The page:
Power vacuum in Japan – collapse of the empire so power vacuum in the region and also within Japan itself. Japan was purged by SCAP. It affected over 200,000 people making heavy inroads into the Japanese leadership. Japan had no choice but to surrender. Their surrender was virtually unconditional.
The ultimate aims of SCAP for post-war Japan was to democratise and demilitarize the country. Led by General Macarthur, who became synonomous with SCAP itself, the US and, to a lesser extent the Allies, wanted to completely remove Japan as a threat in the Southeast Asian region.
Furthermore SCAP intended to remove the fundamental military tendencies and apparatus within Japan that could allow the country to pose aggressive again. This was to be accomplished by disarming the country and through the elimination of Japan’s feudal and authoritarian tendencies. The political agenda was to establish a establish a pluralist/liberal democracy based largely on that of the United States, in the place of Japan’s previous constitution which had modelled that of Germany hence allowing for the rise of rightwing forces and authoritarian military in the inter-war period.
Japan’s careening drive for military conquest was believed not to have been the fault of the civilian Japanese leaders but ultimately the responsibility of the Japanese Army, ‘the insular and arrogant military officers, particularly the young fanatics lately off the farms and their even more fanatical extreme nationalist supporters such as the blood brotherhoods, assassination societies and the rest1’. The Japanese military, therefore, was given the bulk of the blame for Japan’s expansionist policies during the 1930s that had led the nation into war.
However, Japan had a traditional tendency dating as far back as the Samari era to be united as a nation under a centralised military power. For SCAP to disgrace and ultimately remove the last thread holding the nation together at such a delicate and crucial time in Japan, could potentially result in complete social upheaval and disarray. For this reason, SCAP decided to resurrect the Emperor. The Emperor was restored to act as a figurehead representing a national, traditional and historical symbol behind which the Japanese population could stand united.
SCAP’s chief incentive for choosing to restore the Emperor in Japan was driven by the desire to encourage collaboration and popular support from the Japanese people in working with SCAP. SCAP had realised early on that a degree of cooperation from the Japanese towards the US reform programme would make the occupation easier, cheaper and much more successful in the long term. Collaboration from the Japanese would also help ensure that any reforms implemented by SCAP in Japan had more potential to become permanent changes once SCAP’s presence had left Japan. SCAP was under the impression that reforms which the Japanese had supported and worked on with SCAP would be far more likely to be long-standing than if changes had been forced apon the Japanese.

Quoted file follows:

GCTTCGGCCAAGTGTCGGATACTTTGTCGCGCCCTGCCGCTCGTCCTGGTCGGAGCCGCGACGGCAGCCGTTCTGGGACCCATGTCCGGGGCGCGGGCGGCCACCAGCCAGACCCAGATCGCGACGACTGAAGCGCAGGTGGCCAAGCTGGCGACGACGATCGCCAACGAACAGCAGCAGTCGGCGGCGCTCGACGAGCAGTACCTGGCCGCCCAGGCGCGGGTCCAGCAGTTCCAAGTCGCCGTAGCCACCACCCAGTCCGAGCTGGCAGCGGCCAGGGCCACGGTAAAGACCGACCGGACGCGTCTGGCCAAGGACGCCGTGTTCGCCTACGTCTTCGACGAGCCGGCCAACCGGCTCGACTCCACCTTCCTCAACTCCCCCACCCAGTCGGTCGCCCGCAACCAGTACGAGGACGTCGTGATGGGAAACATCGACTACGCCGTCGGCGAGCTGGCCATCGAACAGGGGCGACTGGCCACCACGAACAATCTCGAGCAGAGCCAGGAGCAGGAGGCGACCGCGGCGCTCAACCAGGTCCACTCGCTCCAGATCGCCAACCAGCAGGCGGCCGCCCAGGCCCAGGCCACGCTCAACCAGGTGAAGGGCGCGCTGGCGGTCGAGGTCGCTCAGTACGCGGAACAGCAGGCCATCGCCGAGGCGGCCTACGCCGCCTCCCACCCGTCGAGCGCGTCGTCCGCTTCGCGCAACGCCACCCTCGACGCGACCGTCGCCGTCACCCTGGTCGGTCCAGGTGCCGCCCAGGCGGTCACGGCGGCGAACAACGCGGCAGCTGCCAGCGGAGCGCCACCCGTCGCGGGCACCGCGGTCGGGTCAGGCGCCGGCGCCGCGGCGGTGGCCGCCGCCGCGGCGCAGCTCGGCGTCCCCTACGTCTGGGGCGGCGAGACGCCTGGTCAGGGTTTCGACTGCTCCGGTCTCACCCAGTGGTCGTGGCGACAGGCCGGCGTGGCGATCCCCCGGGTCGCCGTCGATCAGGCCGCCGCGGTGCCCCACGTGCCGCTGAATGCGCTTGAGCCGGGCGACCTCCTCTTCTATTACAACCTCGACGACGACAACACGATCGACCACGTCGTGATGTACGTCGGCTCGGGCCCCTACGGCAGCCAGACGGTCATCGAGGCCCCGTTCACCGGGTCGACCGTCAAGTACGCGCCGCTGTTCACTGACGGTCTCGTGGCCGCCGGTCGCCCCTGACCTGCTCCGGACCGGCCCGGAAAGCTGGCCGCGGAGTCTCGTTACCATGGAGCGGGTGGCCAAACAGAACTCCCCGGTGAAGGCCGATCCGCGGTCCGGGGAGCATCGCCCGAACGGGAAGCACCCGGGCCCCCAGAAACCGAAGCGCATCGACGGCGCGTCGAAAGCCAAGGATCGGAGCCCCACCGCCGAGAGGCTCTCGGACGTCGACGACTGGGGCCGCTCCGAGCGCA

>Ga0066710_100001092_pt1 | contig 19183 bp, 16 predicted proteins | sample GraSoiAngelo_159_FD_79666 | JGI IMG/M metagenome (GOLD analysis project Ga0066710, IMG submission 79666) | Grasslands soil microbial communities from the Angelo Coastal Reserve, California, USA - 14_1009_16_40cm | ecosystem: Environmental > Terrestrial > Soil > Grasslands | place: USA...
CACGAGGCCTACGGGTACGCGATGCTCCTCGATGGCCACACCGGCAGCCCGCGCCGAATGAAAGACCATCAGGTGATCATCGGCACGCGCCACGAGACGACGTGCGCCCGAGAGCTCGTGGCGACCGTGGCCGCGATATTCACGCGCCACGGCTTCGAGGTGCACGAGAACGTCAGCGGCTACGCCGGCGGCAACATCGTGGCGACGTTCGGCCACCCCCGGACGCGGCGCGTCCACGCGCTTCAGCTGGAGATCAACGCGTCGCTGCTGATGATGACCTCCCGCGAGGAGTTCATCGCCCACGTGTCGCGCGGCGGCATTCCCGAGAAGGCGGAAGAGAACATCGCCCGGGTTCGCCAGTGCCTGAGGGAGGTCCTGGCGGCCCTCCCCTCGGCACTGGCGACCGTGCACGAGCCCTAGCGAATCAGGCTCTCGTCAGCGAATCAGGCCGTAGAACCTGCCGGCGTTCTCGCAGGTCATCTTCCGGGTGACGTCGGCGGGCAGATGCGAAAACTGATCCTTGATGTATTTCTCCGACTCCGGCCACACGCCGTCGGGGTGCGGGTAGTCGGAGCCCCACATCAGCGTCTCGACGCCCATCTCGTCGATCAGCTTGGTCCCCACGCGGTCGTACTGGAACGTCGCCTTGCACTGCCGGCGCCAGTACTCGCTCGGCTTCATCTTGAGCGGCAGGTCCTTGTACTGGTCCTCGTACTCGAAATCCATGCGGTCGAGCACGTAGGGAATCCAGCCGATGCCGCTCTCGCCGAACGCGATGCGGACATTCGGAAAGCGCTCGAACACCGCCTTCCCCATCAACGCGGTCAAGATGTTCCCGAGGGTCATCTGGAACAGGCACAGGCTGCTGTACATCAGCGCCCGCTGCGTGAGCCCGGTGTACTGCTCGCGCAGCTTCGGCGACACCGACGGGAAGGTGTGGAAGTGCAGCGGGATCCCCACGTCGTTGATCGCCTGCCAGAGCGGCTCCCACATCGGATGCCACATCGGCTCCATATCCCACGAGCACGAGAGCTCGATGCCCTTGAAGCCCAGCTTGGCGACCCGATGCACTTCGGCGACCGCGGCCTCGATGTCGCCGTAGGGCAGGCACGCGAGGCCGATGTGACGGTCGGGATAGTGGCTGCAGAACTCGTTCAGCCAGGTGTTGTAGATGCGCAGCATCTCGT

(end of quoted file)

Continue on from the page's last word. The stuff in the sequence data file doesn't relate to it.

Although a hostile and aggressive Japan in south-east Asia was an important priority to the United States in 1945, the troublesome post-war setting meant that any cooperation from the Japanese towards SCAP which would make the occupation run more easily or more smoothly was overtly welcomed and encouraged. The costs of the Japanese occupation were extremely high and this was another reason for the United States wanted it to end as soon as possible and with as little opposition from within Japan. Cohen highlights the importance of a peaceful cooperation claiming ‘it was far more important for the Americans to impress the Japanese favourably than vice versa. The success of the occupation and the acceptance of the Japanese of the American objectives depended on it2’. Beasley, too, notes that Washington ordered SCAP to try and work through the existing Japanese political institutions ‘including the emperor3’ in order to guarantee minimum commitment of the American forces.
Hence, SCAP immediately sought to find some degree of support base for their cause within Japan. The power vacuum in Japan’s leadership therefore worked in SCAP’s favour, as they were able to promote to the Japanese population that the rightist forces; the military, was to blame for Japan’s predicament. The previously dominant military forces in Japan were increasingly widely accepted as having hijacked the country and leading the nation into international conflict. The army in particular were ‘completely discredited4’. This consensus worked to SCAP’s advantage. SCAP was then able to construct a new power base/constitution without military opposition and SCAP was also able to accomplish its other foremost aim to demilitarise Japan without facing any popular protest from the Japanese nation. Although SCAP initially freed many Communist forces in Japan to help drive the active labour reforms SCAP, standing as a representative of the Western Democratic powers, could not use leftist groups to support its reforms. The anti-communist thrust within SCAP was a reflection of a more general and increasing American fear of communism5. SCAP therefore turned to the Japanese Emperor as a means of unifying and gaining the trust and collaboration of the Japanese people.
The occupation of Japan was an unprecedented event in history. Therefore both SCAP and the Japanese people were tentative and The Japanese Emperor had played limited role during the rise of the military domination of Japan which had subsequently led the nation into war. This was decidedly important. Had the Emperor’s role or status been at all tainted then SCAP could not have used the Emperor as a means of control over the Japanese nation. In fact the Emperor had actually taken part in the Japanese surrender to the Allies in 1945 through a message of peace made to the nation.